From tropical to polar seas…how climate change is impacting the diverse UK Overseas Territories

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Pacific Crown © jfif

The Marine Climate Change Impacts Partnership (MCCIP), working closely with the UK Overseas Territories (UKOTs), has published the first comprehensive assessment of climate change impacts on coasts and seas across the UKOTs. In this crucial year of global climate action, it highlights the UKOTs climate challenges and showcases where they are working with nature to build resilience to climate change.

The UKOTs constitute a small land area with large marine provinces, which collectively represent the 5th largest marine estate in the world. Extending from the polar ocean to tropical seas, they reflect a highly diverse range of habitats and people, with strong cultural identities closely tied to the sea.

Focusing on six key regions (Polar, Pacific, South Atlantic, Mediterranean, Caribbean and North Atlantic, and Indian Ocean), more than 60 leading experts from all 14 UKOTs prioritised and highlighted their most important ecological and societal climate challenges.

Although each Territory is unique, and in many cases geographically isolated, they share some common climate change issues.

  • Many Territories, such as Ascension, Tristan Da Cunha, St. Helena, Falklands in the South Atlantic, and Pitcairn in the Pacific, are geographically isolated, and rely on the sea to transport people and goods, including food supplies. Changes in extreme weather and sea-level rise could impact on this important connection to the wider world.
  • Fish are locally important for food and recreation, and for many territories’ fisheries provide an important contribution to GDP. Many important species (e.g., Tristan Rock Lobster) and the habitats that support them could be at risk from climate driven changes.
  • Threats to communities and infrastructure from an increase in flooding and erosion are priority issues for many UKOTs, compounded by the loss and degradation of natural coastal protection. The human, economic and environmental consequences of severe storms were particularly highlighted for the Caribbean.
  • British Indian Ocean Territory and Pitcairn in the Pacific, as well as the Caribbean and North Atlantic UKOTs (covering Anguilla, Bermuda, the British Virgin Islands, the Cayman Islands, Montserrat, and the Turks and Caicos), expressed significant concerns about the effects of increasing sea temperature, ocean acidification and extreme weather events on their corals and reef communities. Reefs provide many important services such as coastal protection, fisheries and recreation, all of which are being impacted by climate change.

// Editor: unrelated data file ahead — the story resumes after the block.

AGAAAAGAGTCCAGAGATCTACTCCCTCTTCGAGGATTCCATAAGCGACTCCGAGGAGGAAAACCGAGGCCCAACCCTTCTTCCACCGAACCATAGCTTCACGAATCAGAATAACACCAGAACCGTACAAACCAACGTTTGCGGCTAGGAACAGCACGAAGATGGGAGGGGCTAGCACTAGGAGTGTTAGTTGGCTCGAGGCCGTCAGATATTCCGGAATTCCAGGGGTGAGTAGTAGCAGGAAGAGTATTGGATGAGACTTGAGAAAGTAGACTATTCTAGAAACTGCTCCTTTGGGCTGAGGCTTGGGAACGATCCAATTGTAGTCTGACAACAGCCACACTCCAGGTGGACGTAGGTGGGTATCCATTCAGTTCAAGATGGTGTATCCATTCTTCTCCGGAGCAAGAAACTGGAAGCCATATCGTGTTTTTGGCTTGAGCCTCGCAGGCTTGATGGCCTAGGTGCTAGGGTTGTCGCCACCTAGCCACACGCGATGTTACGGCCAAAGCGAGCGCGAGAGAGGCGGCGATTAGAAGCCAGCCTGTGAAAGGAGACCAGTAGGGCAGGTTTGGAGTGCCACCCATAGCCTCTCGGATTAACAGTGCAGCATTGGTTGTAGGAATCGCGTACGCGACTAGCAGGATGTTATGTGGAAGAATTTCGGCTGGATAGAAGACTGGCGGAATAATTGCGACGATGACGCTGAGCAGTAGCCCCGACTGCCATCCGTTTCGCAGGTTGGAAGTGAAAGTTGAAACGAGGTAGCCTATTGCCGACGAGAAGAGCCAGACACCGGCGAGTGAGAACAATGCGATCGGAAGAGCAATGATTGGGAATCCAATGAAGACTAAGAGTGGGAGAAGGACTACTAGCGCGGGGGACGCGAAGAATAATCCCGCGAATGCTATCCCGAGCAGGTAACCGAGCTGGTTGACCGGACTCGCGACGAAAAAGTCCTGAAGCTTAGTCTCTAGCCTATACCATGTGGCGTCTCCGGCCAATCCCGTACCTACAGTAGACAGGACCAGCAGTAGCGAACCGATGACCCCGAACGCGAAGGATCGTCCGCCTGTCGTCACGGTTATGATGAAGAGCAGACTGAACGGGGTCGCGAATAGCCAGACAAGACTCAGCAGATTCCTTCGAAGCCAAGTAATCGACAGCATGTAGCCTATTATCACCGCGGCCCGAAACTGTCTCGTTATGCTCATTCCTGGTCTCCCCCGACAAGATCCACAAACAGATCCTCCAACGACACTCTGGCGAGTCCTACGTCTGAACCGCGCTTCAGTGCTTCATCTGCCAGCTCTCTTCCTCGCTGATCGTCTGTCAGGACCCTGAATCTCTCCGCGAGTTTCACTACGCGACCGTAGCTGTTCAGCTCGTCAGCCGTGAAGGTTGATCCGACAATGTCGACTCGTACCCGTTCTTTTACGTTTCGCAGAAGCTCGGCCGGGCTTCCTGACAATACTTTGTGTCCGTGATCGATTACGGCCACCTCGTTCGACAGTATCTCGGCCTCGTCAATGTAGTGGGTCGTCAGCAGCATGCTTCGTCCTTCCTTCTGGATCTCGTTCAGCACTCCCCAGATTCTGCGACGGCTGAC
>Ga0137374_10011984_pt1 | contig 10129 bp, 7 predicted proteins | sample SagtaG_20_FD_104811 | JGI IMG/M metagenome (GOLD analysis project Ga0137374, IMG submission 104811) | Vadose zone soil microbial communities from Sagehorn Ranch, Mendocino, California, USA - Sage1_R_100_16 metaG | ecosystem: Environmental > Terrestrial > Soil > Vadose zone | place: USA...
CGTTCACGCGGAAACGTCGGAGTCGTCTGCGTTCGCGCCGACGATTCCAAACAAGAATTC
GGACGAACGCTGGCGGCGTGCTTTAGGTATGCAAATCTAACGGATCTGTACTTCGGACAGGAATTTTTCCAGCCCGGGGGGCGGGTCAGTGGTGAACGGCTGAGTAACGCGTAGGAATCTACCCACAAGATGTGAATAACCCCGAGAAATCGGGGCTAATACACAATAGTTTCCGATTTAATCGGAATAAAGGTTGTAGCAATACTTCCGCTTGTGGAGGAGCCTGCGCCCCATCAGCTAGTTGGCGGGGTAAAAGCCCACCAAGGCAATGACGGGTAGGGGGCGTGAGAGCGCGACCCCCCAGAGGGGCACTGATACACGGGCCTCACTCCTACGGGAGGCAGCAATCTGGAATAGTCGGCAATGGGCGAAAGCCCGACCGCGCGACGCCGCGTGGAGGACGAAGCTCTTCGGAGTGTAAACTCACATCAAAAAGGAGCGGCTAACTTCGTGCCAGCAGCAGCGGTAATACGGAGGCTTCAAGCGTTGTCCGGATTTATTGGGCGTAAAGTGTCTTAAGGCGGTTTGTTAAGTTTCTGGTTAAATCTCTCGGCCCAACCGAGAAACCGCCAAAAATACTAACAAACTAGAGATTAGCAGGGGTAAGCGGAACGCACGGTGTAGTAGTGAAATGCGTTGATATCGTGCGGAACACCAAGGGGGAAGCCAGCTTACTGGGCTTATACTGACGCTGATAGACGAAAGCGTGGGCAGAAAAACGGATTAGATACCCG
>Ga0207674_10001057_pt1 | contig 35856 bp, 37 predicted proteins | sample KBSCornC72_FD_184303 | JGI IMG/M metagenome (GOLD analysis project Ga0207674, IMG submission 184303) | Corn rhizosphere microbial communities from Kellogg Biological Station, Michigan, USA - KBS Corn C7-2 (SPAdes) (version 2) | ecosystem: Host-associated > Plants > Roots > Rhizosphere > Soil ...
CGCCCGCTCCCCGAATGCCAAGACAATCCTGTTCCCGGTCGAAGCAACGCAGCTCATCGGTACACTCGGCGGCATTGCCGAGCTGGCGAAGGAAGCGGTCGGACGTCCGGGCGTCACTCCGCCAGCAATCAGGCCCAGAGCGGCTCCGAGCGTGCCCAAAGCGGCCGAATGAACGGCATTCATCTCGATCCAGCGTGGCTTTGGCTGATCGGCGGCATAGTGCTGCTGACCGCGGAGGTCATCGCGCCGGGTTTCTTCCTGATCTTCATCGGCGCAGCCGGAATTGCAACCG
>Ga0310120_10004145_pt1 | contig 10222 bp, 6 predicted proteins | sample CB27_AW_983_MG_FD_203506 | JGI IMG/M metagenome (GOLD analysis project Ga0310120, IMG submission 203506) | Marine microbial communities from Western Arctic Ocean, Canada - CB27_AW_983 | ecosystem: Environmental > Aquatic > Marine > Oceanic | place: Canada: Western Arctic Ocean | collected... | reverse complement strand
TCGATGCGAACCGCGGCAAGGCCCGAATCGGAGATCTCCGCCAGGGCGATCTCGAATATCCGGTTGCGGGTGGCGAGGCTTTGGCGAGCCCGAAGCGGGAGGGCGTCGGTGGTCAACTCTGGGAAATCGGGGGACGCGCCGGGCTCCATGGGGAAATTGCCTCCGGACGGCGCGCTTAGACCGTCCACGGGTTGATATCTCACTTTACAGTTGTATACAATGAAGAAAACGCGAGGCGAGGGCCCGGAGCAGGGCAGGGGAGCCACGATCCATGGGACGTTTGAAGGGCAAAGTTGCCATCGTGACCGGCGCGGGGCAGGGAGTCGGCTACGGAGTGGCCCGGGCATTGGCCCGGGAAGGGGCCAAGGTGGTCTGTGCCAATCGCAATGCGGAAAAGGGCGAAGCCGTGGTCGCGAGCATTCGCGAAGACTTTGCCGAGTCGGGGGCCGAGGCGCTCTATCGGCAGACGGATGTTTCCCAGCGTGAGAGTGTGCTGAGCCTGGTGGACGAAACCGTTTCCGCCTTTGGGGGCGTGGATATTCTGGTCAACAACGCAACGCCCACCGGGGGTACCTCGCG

• Some territories expressed concern about major shifts in marine ecosystems. For the Mediterranean UKOTs, the role of climate change in facilitating the spread of invasive species was a major focus. For Polar UKOTs, climate change effects on marine foodwebs and sea-ice habitats have repercussions for charismatic species, regional fisheries, and global climate regulation.
  • Across all the territories, a lack of local data hampers efforts to measure and predict the impacts from climate change and prepare for the major challenges that lie ahead.

Lord Goldsmith, Minister for the International Environment and Climate, states:

“The impacts of climate change pose a serious threat to the vital marine ecosystems of the UK Overseas Territories and the coastal communities that depend directly on them”.

“By undertaking research, such as the reports published today, we can close gaps in our understanding and gain valuable insights that will help us to meet the global challenge of protecting and restoring the health of our ocean.”

Matt Frost, MCCIP Chair, states:

Clear science on climate change and the marine environment has never been so important. It is a privilege for MCCIP to be able to work with a range of stakeholders and leading scientists from across the OTs, providing evidence to inform future actions and amplifying these messages on the international stage”.

Full detailed findings from the assessment are available at A series of digital Report Cards summarise information from six individual, peer-reviewed scientific reports commissioned by MCCIP and written by scientists from across the UKOT regions, providing detailed evidence of observed and projected climate-change impacts on the UKOTs selected priority climate change issues.

Jul 21, 2021 By rismay